By Karen A. Grimley

Chief Nursing Executive, UCLA Health
Assistant Dean, UCLA School of Nursing

Spring is a time of rebirth, and today, as I reflect back on 2022, I see a glimmer of hope. Pandemic restrictions are lifting and people are starting to gather together with intention and gratitude. Celebration and camaraderie are more noticeable, and compassion fatigue, exhaustion and feelings of despair seem to be subsiding. We truly are social beings, and this coming together is more meaningful than ever. We can see the importance of people in our lives. We can feel renewed energy, and we see hints of joy, which gives me hope for a future full of promise for UCLA and UCLA Health nursing.

Despite the challenges we have faced, we have stayed focused on the health and safety of our patients and those who care for them. Things we’ve done this past year have been aimed at getting ready for the day we don’t have to use pandemic-related constraints and ensuring that we are responding with intention to what we have experienced this past year. The sheer number of people requiring care, and ensuring our ability to deliver care to our standard, contributed to compassion fatigue and an atmosphere of sadness for many nurses. People seemed to be more terse and demonstrated more frustration this past year, whether they were getting care or giving care. It made for hard feelings, challenges and threats to safety, and it was also a call to action.

In response, we embarked on a systemwide undertaking called A Safer U, a current-state analysis of all the initiatives, activities and programs in place that address some facet of safety for staff, patients and their families. I’m very proud to say that this nurse-led interdisciplinary team has come together to create a focused and comprehensive approach to improving the safety of our environment and the safety and well-being of the people in it. Efforts around prevention, education and remediation of workplace violence are being addressed. We’ve started to see wonderful results with projects like the weapons-detection systems in our emergency department entrances, wearable staff safety buttons, and other staff safety alerts and education.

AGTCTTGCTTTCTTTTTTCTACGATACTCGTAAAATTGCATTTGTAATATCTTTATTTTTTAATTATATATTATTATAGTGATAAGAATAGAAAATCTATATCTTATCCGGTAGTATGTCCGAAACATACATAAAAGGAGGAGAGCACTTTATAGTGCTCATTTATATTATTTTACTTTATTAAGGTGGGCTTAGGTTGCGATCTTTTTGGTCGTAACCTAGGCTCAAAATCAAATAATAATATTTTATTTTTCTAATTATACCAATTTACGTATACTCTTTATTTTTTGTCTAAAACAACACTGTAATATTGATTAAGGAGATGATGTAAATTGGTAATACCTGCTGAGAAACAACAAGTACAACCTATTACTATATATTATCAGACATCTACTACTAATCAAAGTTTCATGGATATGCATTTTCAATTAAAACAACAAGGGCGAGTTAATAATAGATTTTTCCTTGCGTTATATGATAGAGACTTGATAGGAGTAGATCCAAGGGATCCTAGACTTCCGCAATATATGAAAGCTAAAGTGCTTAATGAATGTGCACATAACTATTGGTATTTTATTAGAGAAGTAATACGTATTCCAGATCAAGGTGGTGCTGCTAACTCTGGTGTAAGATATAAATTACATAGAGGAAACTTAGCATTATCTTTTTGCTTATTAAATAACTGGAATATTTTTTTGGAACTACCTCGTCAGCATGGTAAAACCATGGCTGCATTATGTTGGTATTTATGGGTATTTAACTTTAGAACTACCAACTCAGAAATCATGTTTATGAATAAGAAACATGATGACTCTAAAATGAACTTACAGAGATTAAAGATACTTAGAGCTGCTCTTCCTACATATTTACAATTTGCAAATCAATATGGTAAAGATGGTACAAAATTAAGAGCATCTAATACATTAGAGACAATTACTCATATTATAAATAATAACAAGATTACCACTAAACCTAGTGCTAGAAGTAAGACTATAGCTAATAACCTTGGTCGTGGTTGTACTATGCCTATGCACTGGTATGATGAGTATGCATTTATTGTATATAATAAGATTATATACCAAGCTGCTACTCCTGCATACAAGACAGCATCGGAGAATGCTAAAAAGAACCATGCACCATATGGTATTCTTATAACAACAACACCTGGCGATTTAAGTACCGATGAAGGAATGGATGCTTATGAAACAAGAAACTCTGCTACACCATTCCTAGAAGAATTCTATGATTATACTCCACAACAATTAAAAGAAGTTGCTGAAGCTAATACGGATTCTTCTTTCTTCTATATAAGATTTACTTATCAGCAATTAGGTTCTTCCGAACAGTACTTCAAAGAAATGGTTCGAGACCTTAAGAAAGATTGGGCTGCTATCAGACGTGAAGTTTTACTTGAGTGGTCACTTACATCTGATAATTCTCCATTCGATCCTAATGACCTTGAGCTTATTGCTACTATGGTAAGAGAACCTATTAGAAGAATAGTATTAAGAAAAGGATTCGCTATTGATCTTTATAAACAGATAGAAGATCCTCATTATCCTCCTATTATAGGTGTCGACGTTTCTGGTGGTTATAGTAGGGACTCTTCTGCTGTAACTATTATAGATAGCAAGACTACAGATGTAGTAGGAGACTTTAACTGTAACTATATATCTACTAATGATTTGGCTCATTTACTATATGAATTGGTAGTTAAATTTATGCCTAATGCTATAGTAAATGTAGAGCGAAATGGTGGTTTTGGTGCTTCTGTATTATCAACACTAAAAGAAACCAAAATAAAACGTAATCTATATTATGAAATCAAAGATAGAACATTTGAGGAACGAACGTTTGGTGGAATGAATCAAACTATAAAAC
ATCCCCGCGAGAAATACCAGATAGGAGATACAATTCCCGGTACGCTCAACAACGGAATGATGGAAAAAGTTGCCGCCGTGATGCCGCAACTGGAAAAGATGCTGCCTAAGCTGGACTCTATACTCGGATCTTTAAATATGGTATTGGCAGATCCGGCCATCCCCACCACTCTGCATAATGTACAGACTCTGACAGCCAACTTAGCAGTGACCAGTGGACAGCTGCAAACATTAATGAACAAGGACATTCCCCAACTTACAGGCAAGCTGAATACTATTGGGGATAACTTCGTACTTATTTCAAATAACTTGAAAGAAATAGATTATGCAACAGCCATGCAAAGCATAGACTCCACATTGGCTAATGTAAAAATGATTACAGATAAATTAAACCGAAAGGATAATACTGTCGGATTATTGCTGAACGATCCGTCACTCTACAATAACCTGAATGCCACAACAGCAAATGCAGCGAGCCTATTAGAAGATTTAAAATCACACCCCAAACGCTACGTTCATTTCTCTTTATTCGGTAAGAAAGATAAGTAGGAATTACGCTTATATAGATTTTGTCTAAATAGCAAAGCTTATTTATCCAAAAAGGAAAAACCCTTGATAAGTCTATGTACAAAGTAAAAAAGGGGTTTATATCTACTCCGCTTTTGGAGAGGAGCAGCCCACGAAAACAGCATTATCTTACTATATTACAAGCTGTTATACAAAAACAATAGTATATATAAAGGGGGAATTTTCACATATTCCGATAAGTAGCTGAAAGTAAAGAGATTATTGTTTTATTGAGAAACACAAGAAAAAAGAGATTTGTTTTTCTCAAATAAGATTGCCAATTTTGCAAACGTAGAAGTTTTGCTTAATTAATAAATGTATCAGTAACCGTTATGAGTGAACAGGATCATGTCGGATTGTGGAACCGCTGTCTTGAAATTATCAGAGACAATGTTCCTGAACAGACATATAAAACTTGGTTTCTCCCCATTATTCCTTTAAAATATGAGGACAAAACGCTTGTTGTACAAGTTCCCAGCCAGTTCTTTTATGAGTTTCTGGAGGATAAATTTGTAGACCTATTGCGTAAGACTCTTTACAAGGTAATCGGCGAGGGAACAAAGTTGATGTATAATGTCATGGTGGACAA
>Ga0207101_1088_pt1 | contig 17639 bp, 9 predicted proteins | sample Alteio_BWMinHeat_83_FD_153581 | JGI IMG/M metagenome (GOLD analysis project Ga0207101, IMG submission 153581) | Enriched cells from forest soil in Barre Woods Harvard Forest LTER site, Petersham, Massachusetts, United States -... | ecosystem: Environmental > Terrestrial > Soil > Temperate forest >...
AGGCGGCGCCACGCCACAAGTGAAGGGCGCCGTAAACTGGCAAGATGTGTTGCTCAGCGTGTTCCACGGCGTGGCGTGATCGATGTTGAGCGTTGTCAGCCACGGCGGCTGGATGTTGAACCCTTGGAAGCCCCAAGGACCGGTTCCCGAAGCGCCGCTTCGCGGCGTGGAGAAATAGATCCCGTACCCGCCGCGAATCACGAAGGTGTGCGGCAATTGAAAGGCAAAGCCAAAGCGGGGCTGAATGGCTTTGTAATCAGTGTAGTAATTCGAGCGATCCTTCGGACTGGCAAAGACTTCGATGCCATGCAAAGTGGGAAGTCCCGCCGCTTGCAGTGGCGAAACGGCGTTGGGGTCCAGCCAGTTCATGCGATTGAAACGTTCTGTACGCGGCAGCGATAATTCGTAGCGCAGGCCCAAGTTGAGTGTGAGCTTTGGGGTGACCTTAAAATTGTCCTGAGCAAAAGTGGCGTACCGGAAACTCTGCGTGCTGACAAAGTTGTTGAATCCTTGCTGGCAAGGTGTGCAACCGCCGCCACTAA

This past year, we increased the availability of our care delivery model in-service called Relationship-Based Caring. This three-day refresher program is designed to review elements of relationship-based care with nurses. What we have learned from this work, called Reigniting the Spirit of Caring, is that nurses found it to be not only a refresher course but a sort of intentional self-care retreat, which has bolstered morale and engagement with their peers and with their patients. 

At the relationship-based care meetings we’ve been hosting, many of our nurses, on their first day, described feelings of compassion fatigue, dread and sadness. They began to question why they went into nursing. Health care has been slow to realize the true devastation of COVID-19, and our question becomes, “How do we address the fatigue and disillusionment of those who stayed in a fragmented system?” Over the past year, we’ve spent time trying to help our nurses describe their current circumstances and describe what their future needs to look like. 

To address some of these issues, we’ve invested in a comprehensive workforce strategy that has ensured we have the right number of staff to care for patients consistently. We’ve streamlined the onboarding process, created agreed-upon staffing measures, and designed metrics and a rewards and recognition program to ensure we were cognizant of what was happening. The results of this past year’s effort can be seen in our nursing engagement and excellence scores, which exceeded the national benchmarks in at least six of seven categories across our system. Our nursing professional governance model is alive and well, with lots of innovative and creative activities continuing. And we strengthened our partnership with the UCLA School of Nursing. 

Today we should survey our nursing landscape and celebrate all that we have seen and done this past year. We have achieved much. We not only surpassed national benchmarks, but we also partnered together for one another. And we did it because it is who we are and how we used our resources and relationships to reinvigorate our teamwork and camaraderie, which can be seen in A Safer U, improved nursing workforce strategies, new application of relationship-based care, and stronger nursing and health care worker support. With strong staffing as a foundation, we can turn our attention to the future; our focus remains on our patients, the nursing teams that care for them and the health of our care environment.  

A heartfelt thank you to all of those nurses and staff who traveled on this journey. Your compassion and your commitment to our patients and to each other, no matter what the challenges, never cease to inspire me. Together we’ve come through stronger and more engaged as a team – ready for what lies ahead. Thank you for all you do.

Karen Grimley speaking to three nurses in hallway